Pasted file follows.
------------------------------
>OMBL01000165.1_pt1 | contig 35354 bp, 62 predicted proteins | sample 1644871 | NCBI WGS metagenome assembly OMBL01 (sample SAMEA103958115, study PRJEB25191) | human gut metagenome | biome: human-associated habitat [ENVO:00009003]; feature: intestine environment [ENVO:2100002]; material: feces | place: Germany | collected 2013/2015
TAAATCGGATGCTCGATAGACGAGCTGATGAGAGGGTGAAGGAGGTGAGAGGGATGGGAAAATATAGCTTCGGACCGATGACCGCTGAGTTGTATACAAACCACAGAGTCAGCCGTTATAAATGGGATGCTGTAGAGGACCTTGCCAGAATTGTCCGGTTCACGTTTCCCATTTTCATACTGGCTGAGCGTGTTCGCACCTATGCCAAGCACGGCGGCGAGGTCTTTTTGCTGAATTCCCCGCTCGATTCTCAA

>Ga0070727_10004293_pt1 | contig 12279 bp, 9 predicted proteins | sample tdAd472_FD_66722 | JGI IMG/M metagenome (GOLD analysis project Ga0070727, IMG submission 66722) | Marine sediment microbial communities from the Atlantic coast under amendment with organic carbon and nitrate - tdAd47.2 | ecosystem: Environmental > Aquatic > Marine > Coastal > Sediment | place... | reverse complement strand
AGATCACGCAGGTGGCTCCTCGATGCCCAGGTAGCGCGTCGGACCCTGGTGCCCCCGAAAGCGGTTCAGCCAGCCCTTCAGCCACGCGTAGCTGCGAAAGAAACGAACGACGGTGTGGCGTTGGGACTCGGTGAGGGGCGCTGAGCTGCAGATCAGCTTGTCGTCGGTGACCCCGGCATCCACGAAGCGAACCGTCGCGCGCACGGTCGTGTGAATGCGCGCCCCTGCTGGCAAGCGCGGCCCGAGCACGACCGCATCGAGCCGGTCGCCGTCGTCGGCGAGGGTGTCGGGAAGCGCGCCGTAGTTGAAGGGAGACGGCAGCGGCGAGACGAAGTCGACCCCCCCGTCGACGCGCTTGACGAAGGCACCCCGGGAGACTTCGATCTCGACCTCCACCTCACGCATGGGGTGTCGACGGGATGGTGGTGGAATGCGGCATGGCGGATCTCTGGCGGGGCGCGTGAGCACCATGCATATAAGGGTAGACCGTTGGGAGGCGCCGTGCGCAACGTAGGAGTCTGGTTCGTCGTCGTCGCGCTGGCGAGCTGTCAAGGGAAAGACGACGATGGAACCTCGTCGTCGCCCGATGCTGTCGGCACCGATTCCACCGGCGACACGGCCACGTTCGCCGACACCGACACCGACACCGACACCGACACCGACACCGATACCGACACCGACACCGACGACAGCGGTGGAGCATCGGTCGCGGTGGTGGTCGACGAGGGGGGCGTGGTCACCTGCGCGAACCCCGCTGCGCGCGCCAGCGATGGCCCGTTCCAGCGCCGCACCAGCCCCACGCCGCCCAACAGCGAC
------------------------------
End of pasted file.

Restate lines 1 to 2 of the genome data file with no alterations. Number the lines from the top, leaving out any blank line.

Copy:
>OMBL01000165.1_pt1 | contig 35354 bp, 62 predicted proteins | sample 1644871 | NCBI WGS metagenome assembly OMBL01 (sample SAMEA103958115, study PRJEB25191) | human gut metagenome | biome: human-associated habitat [ENVO:00009003]; feature: intestine environment [ENVO:2100002]; material: feces | place: Germany | collected 2013/2015
TAAATCGGATGCTCGATAGACGAGCTGATGAGAGGGTGAAGGAGGTGAGAGGGATGGGAAAATATAGCTTCGGACCGATGACCGCTGAGTTGTATACAAACCACAGAGTCAGCCGTTATAAATGGGATGCTGTAGAGGACCTTGCCAGAATTGTCCGGTTCACGTTTCCCATTTTCATACTGGCTGAGCGTGTTCGCACCTATGCCAAGCACGGCGGCGAGGTCTTTTTGCTGAATTCCCCGCTCGATTCTCAA